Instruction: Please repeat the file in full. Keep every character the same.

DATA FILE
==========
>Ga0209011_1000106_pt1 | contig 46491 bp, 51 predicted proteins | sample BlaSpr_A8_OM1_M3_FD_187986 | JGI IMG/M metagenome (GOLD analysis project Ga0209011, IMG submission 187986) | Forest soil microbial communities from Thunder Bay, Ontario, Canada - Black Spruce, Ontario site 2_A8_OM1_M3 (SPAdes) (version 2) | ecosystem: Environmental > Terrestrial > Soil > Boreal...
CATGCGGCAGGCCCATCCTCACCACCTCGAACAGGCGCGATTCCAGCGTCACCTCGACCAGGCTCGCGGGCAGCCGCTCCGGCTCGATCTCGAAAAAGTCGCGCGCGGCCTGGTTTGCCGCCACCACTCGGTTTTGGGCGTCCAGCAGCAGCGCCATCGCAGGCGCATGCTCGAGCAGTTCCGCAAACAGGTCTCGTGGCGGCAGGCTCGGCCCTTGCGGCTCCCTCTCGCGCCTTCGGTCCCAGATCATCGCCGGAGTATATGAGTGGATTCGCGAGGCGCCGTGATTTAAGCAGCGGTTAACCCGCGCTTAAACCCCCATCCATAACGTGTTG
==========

>Ga0209011_1000106_pt1 | contig 46491 bp, 51 predicted proteins | sample BlaSpr_A8_OM1_M3_FD_187986 | JGI IMG/M metagenome (GOLD analysis project Ga0209011, IMG submission 187986) | Forest soil microbial communities from Thunder Bay, Ontario, Canada - Black Spruce, Ontario site 2_A8_OM1_M3 (SPAdes) (version 2) | ecosystem: Environmental > Terrestrial > Soil > Boreal...
CATGCGGCAGGCCCATCCTCACCACCTCGAACAGGCGCGATTCCAGCGTCACCTCGACCAGGCTCGCGGGCAGCCGCTCCGGCTCGATCTCGAAAAAGTCGCGCGCGGCCTGGTTTGCCGCCACCACTCGGTTTTGGGCGTCCAGCAGCAGCGCCATCGCAGGCGCATGCTCGAGCAGTTCCGCAAACAGGTCTCGTGGCGGCAGGCTCGGCCCTTGCGGCTCCCTCTCGCGCCTTCGGTCCCAGATCATCGCCGGAGTATATGAGTGGATTCGCGAGGCGCCGTGATTTAAGCAGCGGTTAACCCGCGCTTAAACCCCCATCCATAACGTGTTG